Kassina Folstad is paving her own path with design studio and shop Hello Norden.
Sitting in the black-walled office of her St. Paul home, architectural and interior designer Kassina Folstad oozes an effortless cool. Her wavy hair is pushed casually atop her head, just grazing her slate gray Guns N’ Roses T-shirt. In the portrait on her website, Folstad is sporting big glasses and a bold lip; today, she’s fresh faced yet looking just as enigmatic. And if it wasn’t for the occasional coughing fit (she has a cold), one would think her gravelly voice just another layer to her self-described outlier status.
Though Folstad characterizes herself as both modest and introverted, she speaks about her business and personal life with a measured self-assurance. It’s well deserved. In seven years as owner and principal designer at Hello Norden, a Minneapolis design studio and shop, she’s staked her place in the industry through a distinct business offering and rugged Northern style.
That Folstad found her way into this work has much to do with her upbringing in Mahtomedi in a family of building hobbyists. “Nights and weekends, they would build their own homes,” she says of her parents and uncles. Over the years, their impact added up. “On the street that we lived on, for example, my family built, probably, I would say around 10 of the houses,” Folstad says.
When a young Folstad, known then as Sina Zimmerman, wasn’t biking around town, drinking root beer floats at Four Seasons or playing competitively in the local soccer league, she recalls the long days helping her family build homes and cabins from the ground up. “There’s video footage of my cousin and me being on the second floor of the house, no railings of course … just hammering nails in the subfloor,” Folstad says. “It was just kind of a cool family thing.”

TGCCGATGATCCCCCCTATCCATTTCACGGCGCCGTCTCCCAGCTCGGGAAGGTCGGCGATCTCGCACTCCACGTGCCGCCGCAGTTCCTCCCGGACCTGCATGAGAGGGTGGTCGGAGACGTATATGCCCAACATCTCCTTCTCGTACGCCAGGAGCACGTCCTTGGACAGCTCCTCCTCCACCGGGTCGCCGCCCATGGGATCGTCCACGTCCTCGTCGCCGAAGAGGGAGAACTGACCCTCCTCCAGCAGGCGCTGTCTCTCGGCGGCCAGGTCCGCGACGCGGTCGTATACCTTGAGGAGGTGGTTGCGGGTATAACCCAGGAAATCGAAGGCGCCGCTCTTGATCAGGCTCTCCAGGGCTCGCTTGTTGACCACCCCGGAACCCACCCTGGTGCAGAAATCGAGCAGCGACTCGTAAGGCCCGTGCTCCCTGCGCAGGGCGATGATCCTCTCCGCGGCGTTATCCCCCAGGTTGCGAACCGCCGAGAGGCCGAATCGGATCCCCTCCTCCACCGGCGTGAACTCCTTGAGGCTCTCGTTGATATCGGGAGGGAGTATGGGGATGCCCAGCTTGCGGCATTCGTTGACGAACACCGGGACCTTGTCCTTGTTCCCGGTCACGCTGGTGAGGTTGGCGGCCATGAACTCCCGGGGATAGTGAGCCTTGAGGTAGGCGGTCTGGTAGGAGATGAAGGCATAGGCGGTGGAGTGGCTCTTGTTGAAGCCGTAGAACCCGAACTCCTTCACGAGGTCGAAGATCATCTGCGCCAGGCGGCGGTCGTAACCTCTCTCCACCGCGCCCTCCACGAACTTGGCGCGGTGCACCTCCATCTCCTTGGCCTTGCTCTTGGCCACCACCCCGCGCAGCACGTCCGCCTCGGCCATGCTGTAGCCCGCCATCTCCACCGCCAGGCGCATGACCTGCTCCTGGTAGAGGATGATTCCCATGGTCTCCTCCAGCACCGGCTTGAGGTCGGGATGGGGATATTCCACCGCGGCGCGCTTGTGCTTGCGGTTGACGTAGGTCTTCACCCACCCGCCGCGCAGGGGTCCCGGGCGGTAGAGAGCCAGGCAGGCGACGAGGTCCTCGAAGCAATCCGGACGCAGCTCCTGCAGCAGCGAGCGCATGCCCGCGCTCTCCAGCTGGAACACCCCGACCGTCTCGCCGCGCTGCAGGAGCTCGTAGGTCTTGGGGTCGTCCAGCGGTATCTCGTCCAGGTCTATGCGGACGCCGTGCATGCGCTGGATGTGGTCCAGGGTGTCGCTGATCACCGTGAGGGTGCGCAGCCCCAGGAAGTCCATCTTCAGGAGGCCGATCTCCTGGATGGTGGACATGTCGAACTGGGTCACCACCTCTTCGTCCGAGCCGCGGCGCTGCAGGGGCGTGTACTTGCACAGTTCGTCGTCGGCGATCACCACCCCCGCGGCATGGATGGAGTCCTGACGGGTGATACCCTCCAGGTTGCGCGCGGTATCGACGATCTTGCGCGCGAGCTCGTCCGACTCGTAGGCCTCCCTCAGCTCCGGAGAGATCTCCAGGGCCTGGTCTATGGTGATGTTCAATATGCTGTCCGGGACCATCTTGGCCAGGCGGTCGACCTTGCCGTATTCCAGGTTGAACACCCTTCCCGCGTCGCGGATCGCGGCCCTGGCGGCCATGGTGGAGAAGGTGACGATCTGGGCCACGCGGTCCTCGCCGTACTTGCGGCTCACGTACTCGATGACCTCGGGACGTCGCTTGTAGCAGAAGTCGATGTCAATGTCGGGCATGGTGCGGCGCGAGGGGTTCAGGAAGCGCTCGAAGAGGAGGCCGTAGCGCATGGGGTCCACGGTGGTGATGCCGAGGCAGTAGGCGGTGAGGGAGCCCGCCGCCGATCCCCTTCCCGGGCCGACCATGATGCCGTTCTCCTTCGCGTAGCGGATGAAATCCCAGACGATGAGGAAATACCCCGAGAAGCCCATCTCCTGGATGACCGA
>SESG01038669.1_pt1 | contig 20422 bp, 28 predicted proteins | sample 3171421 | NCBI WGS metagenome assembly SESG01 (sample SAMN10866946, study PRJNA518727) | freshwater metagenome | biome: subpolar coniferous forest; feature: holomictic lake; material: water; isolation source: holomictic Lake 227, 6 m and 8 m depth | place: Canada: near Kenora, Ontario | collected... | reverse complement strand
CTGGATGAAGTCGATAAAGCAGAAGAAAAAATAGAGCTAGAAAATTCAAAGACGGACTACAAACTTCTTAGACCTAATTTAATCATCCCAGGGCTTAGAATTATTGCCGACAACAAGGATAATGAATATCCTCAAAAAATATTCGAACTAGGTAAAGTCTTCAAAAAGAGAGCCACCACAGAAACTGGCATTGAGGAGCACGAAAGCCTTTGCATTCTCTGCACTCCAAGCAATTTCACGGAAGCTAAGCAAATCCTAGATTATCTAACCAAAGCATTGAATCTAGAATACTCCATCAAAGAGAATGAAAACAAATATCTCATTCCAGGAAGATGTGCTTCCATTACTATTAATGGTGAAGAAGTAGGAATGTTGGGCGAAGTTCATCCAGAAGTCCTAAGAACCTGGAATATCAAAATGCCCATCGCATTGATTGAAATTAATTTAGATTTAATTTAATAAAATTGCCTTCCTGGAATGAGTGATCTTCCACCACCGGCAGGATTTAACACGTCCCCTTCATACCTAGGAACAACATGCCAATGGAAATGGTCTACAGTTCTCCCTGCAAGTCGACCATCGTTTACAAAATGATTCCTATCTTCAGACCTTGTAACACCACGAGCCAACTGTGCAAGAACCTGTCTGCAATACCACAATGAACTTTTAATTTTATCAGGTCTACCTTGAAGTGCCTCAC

Building a Business
The skills honed over the decades, from both her family and schooling (Folstad has degrees in computer science and visual communications/business from the University of St. Thomas) have given her a unique perspective when it comes to home and interior design. “It bred a lot of hard work,” she says.
Though she spent years in advertising and as an independent consultant doing large program development, Folstad never stopped pursuing the family trade in her free time. “I bought my own first house when I was 25 and ripped the roof off it, put a second story on it and completely changed the main level layout,” she says.
But it wasn’t until complications arose during the birth of her daughter in 2015 that Folstad considered capitalizing on her building and design skills.